In the process of reviewing documents each day, deeds are found that contain incorrect or missing legal descriptions. If the legal description is incorrect or missing, the property cannot be transferred in the Assessor records. An attempt is made to contact the Grantee or organization that prepared the document to resolve the deficiency. To correct a document that has incorrect or missing legal description, the original document with the correct information must be re-recorded at the Recorder. Contact the person or organization that prepared the document and have them make the necessary changes and re-record the document(s). Please refer to
Guidelines for Re-Recording a Document.
Property Divisions and Combinations
The Cartography Division also reviews documents that divide property. Property divisions of ten acres or less in unincorporated Pinal County require an application and approval from Pinal County Planning and Development Services prior to deeds being recorded. If you are within an incorporated city or town, check with the local Planning and Zoning office prior to recording deeds to insure the property division will meet their requirements. In either case, a deeding action is required to divide property in the Assessor records.
By the Arizona Department of Revenue standards and guidelines, any time property boundaries are changed the Assessor is required to assign new parcel numbers in a future valuation year. This is done so the taxpayer can be notified of the value and given an opportunity to appeal that value. Refer to the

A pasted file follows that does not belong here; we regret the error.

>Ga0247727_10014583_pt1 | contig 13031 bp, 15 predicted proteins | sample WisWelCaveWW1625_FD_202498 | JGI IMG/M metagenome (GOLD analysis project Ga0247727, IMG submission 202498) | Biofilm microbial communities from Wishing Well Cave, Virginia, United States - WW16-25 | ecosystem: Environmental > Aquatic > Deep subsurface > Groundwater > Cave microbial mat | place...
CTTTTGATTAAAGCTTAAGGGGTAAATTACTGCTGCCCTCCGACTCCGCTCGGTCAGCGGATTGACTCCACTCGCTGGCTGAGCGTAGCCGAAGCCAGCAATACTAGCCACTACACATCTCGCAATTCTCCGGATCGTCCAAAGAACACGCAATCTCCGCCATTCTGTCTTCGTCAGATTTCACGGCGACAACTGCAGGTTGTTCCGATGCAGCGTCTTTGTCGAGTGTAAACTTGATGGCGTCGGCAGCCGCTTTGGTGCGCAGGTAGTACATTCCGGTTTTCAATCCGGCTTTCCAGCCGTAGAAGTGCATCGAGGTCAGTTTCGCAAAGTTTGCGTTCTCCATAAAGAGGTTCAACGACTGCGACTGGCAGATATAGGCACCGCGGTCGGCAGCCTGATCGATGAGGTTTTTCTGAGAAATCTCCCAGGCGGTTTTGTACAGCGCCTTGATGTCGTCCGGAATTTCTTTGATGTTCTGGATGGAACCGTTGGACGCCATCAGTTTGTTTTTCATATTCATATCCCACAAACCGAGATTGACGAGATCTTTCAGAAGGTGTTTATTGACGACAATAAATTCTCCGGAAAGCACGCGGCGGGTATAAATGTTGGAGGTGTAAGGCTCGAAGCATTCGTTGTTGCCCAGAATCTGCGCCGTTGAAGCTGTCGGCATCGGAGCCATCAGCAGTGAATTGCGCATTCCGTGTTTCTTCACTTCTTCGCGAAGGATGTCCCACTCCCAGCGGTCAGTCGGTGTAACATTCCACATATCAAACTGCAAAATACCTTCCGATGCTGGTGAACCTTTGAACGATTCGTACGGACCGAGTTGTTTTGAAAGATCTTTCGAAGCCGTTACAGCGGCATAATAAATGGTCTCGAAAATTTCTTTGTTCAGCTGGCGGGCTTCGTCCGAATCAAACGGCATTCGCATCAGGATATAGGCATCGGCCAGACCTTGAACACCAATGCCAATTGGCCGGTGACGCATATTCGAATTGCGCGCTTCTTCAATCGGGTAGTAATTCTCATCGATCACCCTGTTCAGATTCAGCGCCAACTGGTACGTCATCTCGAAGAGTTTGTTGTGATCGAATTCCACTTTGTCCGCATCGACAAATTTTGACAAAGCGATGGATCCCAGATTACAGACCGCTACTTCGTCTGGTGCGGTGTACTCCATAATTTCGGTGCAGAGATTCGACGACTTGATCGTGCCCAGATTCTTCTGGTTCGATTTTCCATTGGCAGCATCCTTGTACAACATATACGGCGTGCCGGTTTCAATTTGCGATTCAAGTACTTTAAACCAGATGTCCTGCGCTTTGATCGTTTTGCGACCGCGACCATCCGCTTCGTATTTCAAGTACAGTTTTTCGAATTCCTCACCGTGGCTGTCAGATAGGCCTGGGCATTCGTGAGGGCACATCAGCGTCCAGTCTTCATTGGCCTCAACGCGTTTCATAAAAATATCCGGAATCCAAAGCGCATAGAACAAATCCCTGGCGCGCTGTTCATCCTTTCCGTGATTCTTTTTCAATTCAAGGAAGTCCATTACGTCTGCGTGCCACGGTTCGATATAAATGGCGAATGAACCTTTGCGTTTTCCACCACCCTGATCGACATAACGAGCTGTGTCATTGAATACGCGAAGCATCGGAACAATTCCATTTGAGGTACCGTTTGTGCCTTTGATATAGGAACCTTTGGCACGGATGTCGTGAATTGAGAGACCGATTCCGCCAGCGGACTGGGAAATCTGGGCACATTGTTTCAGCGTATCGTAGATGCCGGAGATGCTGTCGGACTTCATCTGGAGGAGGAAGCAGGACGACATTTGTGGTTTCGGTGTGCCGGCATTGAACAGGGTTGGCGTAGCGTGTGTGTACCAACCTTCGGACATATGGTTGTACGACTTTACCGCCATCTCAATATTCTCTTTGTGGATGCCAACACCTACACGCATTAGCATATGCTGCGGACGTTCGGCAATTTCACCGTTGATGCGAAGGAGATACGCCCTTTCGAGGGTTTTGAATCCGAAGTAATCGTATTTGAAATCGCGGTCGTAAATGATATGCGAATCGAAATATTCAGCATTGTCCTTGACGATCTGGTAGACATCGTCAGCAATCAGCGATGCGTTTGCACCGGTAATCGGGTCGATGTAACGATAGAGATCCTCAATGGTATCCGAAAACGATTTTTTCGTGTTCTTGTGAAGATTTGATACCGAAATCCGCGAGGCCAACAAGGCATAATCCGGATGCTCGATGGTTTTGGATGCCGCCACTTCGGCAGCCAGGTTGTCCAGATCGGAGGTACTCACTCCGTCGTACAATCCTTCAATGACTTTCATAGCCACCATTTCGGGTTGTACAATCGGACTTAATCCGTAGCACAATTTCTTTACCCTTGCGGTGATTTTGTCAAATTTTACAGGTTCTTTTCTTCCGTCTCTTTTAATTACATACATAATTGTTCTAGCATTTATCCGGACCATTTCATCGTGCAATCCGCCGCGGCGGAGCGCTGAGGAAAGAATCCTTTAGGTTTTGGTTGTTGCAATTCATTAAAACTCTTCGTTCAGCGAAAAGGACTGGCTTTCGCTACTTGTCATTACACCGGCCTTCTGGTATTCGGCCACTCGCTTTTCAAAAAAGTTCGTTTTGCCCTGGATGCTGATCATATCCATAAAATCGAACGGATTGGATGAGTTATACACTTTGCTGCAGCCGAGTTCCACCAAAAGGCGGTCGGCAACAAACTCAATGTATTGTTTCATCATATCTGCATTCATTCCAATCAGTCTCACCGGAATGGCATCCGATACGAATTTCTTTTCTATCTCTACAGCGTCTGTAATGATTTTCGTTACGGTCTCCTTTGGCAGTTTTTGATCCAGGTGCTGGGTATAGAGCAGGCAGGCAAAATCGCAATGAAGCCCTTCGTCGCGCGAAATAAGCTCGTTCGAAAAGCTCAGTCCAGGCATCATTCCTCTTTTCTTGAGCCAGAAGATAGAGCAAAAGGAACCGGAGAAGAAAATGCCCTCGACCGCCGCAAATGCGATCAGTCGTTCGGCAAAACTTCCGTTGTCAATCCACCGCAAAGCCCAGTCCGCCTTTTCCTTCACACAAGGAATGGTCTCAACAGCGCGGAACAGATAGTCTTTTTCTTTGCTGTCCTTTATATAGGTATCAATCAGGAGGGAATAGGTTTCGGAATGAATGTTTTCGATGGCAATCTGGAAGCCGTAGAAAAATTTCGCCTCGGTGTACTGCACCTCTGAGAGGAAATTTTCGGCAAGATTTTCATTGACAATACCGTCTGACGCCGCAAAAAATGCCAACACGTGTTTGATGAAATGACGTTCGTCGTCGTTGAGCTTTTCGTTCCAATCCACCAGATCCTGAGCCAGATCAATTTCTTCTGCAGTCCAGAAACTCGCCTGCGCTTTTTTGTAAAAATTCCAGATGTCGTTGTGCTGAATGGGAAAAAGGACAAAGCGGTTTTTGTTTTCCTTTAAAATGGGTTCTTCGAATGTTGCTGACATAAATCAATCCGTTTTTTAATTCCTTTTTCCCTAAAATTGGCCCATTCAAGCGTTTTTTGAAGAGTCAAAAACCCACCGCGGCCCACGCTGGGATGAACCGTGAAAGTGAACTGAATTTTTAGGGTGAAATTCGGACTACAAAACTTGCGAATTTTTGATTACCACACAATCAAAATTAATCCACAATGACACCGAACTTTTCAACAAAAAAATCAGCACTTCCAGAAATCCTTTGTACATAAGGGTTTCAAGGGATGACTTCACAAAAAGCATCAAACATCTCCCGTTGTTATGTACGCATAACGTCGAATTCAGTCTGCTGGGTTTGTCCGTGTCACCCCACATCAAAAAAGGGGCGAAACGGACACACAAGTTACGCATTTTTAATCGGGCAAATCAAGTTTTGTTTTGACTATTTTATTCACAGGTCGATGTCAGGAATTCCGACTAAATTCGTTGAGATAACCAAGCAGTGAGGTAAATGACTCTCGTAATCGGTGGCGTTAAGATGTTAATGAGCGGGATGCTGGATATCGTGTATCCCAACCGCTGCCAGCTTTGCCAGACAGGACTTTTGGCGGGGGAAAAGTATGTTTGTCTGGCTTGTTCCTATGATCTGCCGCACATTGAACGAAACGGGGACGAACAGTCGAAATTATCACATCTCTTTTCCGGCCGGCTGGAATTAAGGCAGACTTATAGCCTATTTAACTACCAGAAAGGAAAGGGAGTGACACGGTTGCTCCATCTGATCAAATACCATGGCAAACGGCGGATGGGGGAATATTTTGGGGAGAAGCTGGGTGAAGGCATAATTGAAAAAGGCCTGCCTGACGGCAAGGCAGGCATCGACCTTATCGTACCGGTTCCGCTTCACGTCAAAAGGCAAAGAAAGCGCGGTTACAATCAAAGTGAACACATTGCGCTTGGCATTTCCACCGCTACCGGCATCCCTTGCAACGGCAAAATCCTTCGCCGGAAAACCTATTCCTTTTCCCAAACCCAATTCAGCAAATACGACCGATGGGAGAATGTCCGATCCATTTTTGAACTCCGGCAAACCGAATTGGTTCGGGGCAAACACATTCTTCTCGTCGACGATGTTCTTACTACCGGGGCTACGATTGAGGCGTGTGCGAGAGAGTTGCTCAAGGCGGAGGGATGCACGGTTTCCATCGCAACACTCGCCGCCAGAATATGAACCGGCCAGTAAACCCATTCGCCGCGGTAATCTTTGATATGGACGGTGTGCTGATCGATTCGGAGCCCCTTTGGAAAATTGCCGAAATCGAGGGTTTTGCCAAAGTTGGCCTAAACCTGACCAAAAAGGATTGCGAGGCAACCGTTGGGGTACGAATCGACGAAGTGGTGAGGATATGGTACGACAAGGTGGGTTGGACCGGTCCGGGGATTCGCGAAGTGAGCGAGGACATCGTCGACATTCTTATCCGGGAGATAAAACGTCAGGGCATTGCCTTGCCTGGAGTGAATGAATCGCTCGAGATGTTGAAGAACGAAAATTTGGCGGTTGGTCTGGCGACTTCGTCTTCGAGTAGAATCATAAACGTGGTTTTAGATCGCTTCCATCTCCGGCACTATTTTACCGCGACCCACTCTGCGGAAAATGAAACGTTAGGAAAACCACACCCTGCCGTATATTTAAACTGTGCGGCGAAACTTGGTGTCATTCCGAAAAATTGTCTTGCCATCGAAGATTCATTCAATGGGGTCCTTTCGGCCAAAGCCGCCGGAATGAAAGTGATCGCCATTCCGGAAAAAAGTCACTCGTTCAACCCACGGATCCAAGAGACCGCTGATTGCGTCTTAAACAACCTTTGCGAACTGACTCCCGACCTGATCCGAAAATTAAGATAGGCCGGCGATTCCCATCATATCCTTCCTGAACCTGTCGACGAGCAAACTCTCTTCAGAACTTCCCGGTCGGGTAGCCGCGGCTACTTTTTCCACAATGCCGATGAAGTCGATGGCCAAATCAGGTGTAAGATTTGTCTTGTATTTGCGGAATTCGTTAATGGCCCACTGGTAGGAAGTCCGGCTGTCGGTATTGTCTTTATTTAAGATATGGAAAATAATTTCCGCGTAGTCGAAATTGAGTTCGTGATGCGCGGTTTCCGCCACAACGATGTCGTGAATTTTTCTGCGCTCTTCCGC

Valuation Year Chart (PDF file) to determine the valuation year of new or modified parcels. The original owner will receive the tax bill for the parent parcel up to the newly determined valuation year. It is the responsibility of the owner(s) to insure that taxes are paid on their portion of the parent parcel up to the valuation year of the new parcels. This can be done by contacting the original owner to pay your portion of the tax bill, or by making a payment towards the parent parcel at the Treasurer’s Office.
All property combinations are done through the Assessor’s Office. The Arizona Revised Statues allow taxpayers to combine two or more contiguous properties and have them assessed as one. All property combinations require an application process. There are certain criteria that must be met in order to combine properties in Pinal County. Please refer to the
Application to Combine Parcels (PDF file) document for further requirements. Property combinations modify property boundaries, therefore the same valuation year requirements described above apply.
New subdivisions are added to the tax rolls using much of the same valuation year criteria as a standard land division. Subdivisions within unincorporated Pinal County are added to the tax roll by applying the Public Report issue date to the Valuation Year Chart. The town or city council approval date is applied to the Valuation Year Chart for subdivisions within incorporated jurisdictions.
Archived Maps Available From the Pinal County Assessor
The Cartography Division has approximately 3000 archived
parcel maps available online for free. Please see the parcel maps page for more information.
Tax Area Codes
Tax Area Codes are created and maintained by the Cartography Division. Every Parcel in Pinal County is within a specific Tax Area Code. These Tax Area Codes contain the individual Taxing Authorities that may levy a tax on a property. Examples of Taxing Authorities are: School Districts, Pinal County, Cities, Electrical Districts, Irrigation Districts, Fire Districts, Flood Control Districts, Street Lighting Districts, Community Facility Districts, etc. There are about 200 individual Taxing Authorities and 500 different Tax Area Codes within Pinal County.